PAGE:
This year, more than any other I can recall, the pundits predict that the debates can be decisive in the presidential election. James Fallows in The Atlantic (September) made the case that Gov. Mitt Romney was an excellent debater and that President Obama may be in for a surprise. I watched nearly all the debates during the primaries and this assessment of Romney’s skill came as a surprise to me. As I write this the polls give Obama a strong and growing lead, and, it is said, this is Romney’s last chance—barring an unforeseen international crisis like an Israeli invasion of Iran—to turn it around.
When the ritual of the presidential debate was introduced in 1960 I was locked away at Shrub Oak, the Jesuit philosophy seminary in the Westchester hills when TV was still a forbidden fruit. In my two years there we were allowed to watch only one show: The Bishop Fulton J. Sheen show then a wildly popular program, in the episode in which he evaluated modern literature for his audience. The only thing I recall is that he attacked Graham Greene, then and now one of the world’s greatest Catholic novelists, for his negative attitude.
To see the first Kennedy-Nixon debate we had to break a rule. One of our classmates had discovered an old TV in the physics lab in the basement. There we watched this historic moment, cheering of course for JFK, in secret. Since then, writing for America, Commonweal, or National Catholic Reporter, I have covered Democratic Conventions and seen nearly all the debates. Oddly, only a few minutes stay lodged in my head: Mondale promising honestly to raise taxes; George H. W. Bush looking at his watch; the “You’re no Jack Kennedy,” reply; and Hillary Clinton threatening to “obliterate Iran.” I had to ask myself if she really new what the word “obliterate” meant and how she could commit herself to so immoral an act.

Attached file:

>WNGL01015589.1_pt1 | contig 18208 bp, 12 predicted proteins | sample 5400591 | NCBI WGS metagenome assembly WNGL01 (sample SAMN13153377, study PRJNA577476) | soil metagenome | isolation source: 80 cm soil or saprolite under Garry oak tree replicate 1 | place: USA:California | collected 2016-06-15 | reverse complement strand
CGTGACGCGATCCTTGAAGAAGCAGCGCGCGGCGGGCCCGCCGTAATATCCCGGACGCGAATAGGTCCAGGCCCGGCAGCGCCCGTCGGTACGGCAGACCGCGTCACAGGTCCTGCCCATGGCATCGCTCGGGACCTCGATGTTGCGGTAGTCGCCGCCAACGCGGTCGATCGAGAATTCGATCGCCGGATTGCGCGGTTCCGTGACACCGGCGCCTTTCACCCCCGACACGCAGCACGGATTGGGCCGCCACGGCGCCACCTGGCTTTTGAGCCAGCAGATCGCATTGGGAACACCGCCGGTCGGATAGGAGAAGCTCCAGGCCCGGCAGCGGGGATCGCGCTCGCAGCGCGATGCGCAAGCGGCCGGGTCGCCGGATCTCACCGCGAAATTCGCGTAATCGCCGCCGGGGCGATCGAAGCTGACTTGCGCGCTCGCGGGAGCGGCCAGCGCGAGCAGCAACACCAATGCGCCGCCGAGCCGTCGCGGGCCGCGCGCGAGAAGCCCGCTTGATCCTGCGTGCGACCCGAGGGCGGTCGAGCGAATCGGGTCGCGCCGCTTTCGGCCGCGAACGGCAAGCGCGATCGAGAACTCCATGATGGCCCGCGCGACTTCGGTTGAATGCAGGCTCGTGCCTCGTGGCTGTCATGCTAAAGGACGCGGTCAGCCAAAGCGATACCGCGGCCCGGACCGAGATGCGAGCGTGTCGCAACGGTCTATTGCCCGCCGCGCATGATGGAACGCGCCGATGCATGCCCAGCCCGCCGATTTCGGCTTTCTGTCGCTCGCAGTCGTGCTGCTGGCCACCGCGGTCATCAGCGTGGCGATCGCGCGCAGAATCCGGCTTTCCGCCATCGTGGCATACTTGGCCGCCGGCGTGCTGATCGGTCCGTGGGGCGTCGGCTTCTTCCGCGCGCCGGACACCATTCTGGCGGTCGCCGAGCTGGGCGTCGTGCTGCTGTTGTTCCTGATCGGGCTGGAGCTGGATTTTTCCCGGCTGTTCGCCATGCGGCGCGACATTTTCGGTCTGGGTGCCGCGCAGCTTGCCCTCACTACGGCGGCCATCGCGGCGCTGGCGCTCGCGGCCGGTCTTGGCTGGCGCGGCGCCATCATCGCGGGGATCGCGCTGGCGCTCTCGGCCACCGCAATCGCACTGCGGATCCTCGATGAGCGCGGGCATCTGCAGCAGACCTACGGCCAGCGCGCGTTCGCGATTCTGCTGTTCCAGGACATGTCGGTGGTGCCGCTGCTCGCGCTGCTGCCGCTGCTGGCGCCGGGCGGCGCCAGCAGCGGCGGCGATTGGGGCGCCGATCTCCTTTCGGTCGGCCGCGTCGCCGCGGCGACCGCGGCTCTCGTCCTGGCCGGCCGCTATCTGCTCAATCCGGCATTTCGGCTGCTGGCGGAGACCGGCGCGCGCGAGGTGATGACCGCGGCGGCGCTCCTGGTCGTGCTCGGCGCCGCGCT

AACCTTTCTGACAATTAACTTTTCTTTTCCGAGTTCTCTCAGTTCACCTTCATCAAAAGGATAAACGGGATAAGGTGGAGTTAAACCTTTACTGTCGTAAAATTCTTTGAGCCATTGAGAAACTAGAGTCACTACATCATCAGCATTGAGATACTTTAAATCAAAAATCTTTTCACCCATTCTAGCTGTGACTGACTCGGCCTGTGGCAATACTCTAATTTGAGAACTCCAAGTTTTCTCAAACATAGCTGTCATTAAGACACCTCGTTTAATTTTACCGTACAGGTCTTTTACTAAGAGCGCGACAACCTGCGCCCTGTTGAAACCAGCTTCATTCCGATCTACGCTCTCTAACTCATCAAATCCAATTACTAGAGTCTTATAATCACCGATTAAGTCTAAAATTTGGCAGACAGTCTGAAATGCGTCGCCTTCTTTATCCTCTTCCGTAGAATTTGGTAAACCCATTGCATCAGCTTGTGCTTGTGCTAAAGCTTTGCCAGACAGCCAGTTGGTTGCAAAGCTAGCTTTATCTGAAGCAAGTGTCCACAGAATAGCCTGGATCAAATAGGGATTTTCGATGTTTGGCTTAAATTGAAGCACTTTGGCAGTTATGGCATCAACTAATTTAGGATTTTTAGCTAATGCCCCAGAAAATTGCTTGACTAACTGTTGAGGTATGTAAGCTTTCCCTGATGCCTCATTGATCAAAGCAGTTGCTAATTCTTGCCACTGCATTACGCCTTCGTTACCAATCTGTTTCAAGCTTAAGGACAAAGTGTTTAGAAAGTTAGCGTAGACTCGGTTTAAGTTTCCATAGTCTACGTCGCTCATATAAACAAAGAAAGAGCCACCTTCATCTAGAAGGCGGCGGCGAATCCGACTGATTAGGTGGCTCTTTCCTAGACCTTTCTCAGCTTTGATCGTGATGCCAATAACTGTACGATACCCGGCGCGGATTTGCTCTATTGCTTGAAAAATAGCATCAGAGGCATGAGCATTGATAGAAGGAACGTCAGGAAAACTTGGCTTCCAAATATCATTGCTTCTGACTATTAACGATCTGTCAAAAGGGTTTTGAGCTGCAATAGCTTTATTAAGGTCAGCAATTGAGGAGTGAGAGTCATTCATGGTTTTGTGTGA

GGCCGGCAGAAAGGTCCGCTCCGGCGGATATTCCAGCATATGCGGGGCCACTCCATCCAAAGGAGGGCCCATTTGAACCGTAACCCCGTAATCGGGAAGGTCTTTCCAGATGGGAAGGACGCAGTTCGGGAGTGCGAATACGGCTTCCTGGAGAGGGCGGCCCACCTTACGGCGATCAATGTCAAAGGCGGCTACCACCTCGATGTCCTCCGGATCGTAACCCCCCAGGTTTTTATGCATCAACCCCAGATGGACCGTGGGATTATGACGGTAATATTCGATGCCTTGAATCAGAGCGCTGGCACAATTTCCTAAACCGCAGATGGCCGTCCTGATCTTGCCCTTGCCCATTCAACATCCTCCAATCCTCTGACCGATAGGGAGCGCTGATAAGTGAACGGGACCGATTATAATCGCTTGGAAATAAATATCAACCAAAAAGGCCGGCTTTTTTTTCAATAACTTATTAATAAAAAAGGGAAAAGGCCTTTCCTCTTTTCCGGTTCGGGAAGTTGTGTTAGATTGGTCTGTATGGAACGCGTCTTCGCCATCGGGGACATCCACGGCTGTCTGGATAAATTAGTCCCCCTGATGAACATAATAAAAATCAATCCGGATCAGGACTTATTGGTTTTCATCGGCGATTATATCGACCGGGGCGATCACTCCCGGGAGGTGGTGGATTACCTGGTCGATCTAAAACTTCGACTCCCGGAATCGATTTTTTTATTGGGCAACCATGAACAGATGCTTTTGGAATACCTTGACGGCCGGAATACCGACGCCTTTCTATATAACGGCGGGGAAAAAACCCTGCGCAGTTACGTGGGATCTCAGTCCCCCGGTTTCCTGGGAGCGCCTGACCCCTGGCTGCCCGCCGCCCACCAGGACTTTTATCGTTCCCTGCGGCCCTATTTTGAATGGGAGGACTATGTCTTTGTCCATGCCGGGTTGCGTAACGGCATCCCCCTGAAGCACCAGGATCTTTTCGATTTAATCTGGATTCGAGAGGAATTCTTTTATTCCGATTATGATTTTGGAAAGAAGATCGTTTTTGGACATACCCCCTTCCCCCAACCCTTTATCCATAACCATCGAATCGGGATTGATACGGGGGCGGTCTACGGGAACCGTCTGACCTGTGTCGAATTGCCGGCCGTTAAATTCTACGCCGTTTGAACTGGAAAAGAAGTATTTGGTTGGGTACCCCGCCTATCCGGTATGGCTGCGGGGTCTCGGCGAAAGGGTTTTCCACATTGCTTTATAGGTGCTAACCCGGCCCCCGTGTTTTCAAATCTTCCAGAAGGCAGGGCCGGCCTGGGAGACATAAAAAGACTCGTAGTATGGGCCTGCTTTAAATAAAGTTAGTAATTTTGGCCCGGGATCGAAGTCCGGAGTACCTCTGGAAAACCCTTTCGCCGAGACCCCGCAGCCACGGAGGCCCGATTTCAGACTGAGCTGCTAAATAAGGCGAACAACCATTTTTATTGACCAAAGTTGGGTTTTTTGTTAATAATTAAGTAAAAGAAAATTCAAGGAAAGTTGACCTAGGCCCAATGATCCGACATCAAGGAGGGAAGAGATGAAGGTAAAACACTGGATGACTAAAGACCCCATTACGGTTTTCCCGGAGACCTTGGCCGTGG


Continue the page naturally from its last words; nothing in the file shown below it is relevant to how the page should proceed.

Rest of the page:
In Sunday’s Washington Post (September 30), John Donvan argues that the structure of the debates is the problem. They are designed to keep the debaters out of trouble. Rather, he says, we should face the fact that a debate is a fight and put them in the ring and let them duke it out in 10 minute exchanges rather than quickly fall back on canned quips and poses. “I’m glad you asked that question, because it reminds me of the time when my grandfather gave me advice, ‘Always say what you believe, and believe what you say.’ I have dedicated my political career to being faithful to my grandfather’s words.”
Several articles have proposed questions. I add one for each.
For Romney: Governor, in your acceptance speech at the Republican Convention you sarcastically mocked President Obama’s environmental policies by accusing him of attempting to stop the ocean from rising. As if that was a ludicrous idea. A few days later, however, the New York Times front page explained how the rising ocean was threatening New York. The implication of your remarks is that you do not believe in climate change or that this change is a major threat to the environment today. This leads us to wonder about your basic scientific knowledge and attitude toward science and public policy. Do you believe in evolution? Do you believe that the human person has evolved over history from lower species? Do you believe the climate is changing as a result of our polluting the atmosphere?
For Obama: In your attempt to establish an image as a strong leader you have repeatedly bragged that you killed Ben Laden. And you have authorized hundreds of drone strikes which have killed hundreds of innocent civilians. But the virtue of courage, which is essential for a moral as well as a military leader, also requires one to confront domestic enemies who may have the power to effect your reelection. You know from your study, and from your previous policy positions, that the proliferation of every sort of gun—handguns, automatic weapons, etc, —is having a literally murderous impact on our public life. Yet you are intimidated by the National Rifle Association, whose policies you know could lead to every American toting a pistol—students in classes, everyone on the street, hikers in national parks, churchgoers everywhere. You know that’s crazy, but you are scared to say so. Why?
Raymond A. Schroth